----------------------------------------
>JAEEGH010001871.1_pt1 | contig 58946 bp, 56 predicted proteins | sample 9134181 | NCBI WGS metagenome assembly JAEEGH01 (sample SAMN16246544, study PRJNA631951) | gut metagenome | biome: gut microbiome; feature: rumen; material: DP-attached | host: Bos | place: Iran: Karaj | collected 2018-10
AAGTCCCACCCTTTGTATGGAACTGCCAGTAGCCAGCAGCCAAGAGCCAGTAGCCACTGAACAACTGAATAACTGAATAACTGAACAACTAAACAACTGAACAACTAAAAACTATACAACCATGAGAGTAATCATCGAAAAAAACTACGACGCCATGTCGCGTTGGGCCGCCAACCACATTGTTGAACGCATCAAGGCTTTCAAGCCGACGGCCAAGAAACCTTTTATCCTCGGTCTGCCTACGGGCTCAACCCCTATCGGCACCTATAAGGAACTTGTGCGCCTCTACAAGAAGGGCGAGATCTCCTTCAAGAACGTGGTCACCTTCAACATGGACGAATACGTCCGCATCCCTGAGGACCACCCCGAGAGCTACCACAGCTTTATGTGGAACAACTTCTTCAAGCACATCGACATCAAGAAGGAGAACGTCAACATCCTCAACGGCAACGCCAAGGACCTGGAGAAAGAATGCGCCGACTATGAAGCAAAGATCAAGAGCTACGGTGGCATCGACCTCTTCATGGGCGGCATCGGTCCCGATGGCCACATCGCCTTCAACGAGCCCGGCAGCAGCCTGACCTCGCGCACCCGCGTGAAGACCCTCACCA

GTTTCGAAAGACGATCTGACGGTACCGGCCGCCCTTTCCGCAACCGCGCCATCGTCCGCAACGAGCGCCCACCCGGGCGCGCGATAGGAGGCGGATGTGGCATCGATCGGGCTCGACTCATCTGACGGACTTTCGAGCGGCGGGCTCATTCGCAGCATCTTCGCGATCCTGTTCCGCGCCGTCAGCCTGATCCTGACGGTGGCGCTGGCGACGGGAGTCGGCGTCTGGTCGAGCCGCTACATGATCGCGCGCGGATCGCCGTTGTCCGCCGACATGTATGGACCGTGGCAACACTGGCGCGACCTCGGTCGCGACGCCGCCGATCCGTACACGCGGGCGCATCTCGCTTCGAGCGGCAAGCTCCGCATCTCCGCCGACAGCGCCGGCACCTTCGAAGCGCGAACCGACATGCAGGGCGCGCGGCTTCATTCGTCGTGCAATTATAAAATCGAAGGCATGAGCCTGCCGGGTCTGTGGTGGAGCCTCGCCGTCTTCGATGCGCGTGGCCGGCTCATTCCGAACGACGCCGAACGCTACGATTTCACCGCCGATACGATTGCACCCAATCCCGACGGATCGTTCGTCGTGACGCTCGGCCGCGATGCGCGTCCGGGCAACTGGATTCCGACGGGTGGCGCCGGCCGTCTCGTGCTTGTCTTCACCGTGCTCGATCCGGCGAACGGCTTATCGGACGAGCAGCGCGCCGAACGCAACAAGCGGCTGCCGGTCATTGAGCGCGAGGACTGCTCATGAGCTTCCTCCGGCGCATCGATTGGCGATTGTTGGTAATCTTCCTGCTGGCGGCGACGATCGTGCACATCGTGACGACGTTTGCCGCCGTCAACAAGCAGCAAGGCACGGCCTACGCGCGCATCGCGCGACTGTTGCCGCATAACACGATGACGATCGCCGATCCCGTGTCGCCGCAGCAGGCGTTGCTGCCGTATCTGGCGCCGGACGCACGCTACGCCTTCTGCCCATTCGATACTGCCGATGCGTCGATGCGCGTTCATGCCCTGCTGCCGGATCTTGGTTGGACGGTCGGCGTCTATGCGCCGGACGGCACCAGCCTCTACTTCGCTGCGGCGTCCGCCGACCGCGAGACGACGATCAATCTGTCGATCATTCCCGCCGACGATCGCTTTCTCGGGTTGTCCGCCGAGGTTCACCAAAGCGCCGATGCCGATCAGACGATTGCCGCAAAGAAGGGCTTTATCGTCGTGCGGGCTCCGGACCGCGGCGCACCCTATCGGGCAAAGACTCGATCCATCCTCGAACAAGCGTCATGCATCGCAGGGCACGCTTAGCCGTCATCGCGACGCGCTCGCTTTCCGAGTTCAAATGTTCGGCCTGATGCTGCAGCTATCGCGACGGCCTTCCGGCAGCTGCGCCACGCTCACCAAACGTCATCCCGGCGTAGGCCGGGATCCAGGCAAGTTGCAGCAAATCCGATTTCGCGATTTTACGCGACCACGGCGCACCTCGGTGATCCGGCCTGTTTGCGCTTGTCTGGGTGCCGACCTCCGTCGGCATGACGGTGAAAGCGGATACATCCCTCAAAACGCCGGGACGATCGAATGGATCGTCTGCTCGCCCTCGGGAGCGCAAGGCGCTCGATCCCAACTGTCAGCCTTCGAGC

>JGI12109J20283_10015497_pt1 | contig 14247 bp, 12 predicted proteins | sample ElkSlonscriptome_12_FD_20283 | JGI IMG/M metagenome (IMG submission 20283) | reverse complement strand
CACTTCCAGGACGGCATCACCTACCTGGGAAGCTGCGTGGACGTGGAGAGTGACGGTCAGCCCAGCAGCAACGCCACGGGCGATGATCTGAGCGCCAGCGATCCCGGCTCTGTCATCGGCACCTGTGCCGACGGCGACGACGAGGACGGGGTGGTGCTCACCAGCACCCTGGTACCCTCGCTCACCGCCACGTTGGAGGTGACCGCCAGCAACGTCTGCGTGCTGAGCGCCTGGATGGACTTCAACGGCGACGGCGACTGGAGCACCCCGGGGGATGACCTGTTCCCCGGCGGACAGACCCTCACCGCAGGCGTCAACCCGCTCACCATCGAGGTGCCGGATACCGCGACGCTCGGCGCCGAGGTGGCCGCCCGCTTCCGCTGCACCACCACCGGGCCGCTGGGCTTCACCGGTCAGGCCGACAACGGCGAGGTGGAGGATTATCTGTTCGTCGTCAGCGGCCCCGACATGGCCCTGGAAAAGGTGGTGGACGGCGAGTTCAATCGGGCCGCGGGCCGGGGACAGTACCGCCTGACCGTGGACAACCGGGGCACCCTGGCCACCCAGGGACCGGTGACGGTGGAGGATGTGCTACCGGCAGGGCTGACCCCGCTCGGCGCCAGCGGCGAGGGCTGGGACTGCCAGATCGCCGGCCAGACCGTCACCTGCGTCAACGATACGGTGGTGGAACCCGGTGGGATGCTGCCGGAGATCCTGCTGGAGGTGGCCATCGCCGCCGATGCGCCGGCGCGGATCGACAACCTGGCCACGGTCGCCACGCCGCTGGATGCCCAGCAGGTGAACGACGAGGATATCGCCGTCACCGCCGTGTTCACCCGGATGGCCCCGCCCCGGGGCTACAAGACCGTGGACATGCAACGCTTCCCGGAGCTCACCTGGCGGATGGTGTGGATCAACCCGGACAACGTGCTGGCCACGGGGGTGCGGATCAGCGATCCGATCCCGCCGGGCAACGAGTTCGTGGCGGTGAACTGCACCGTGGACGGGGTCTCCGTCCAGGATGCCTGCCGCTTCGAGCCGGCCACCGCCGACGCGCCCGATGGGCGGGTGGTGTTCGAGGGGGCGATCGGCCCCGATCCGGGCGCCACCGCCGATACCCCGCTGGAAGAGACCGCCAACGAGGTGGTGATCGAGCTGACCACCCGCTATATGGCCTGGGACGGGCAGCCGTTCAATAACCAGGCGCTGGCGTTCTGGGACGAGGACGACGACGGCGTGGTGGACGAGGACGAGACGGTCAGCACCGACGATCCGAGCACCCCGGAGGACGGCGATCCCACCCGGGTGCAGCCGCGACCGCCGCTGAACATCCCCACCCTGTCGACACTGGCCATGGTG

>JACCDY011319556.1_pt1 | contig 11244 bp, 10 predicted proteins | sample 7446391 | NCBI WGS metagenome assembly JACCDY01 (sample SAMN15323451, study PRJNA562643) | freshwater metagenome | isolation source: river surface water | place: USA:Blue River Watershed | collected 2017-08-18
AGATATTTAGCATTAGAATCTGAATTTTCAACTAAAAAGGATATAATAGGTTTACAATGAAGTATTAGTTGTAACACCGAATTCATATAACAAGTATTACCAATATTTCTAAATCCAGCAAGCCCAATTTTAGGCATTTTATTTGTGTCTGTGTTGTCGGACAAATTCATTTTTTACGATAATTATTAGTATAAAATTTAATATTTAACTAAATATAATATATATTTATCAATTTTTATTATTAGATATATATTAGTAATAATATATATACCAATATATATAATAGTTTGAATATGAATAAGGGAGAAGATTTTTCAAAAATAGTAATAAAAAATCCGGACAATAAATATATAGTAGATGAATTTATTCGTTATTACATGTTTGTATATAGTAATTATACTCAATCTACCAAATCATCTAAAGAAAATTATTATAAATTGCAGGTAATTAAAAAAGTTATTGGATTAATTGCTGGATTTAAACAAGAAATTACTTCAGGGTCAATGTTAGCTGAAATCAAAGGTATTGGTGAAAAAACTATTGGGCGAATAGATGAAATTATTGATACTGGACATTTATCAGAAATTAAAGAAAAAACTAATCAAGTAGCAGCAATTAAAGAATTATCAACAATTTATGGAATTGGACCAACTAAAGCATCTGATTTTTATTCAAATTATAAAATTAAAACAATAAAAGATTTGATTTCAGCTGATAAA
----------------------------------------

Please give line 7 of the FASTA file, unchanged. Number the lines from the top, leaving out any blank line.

AGATATTTAGCATTAGAATCTGAATTTTCAACTAAAAAGGATATAATAGGTTTACAATGAAGTATTAGTTGTAACACCGAATTCATATAACAAGTATTACCAATATTTCTAAATCCAGCAAGCCCAATTTTAGGCATTTTATTTGTGTCTGTGTTGTCGGACAAATTCATTTTTTACGATAATTATTAGTATAAAATTTAATATTTAACTAAATATAATATATATTTATCAATTTTTATTATTAGATATATATTAGTAATAATATATATACCAATATATATAATAGTTTGAATATGAATAAGGGAGAAGATTTTTCAAAAATAGTAATAAAAAATCCGGACAATAAATATATAGTAGATGAATTTATTCGTTATTACATGTTTGTATATAGTAATTATACTCAATCTACCAAATCATCTAAAGAAAATTATTATAAATTGCAGGTAATTAAAAAAGTTATTGGATTAATTGCTGGATTTAAACAAGAAATTACTTCAGGGTCAATGTTAGCTGAAATCAAAGGTATTGGTGAAAAAACTATTGGGCGAATAGATGAAATTATTGATACTGGACATTTATCAGAAATTAAAGAAAAAACTAATCAAGTAGCAGCAATTAAAGAATTATCAACAATTTATGGAATTGGACCAACTAAAGCATCTGATTTTTATTCAAATTATAAAATTAAAACAATAAAAGATTTGATTTCAGCTGATAAA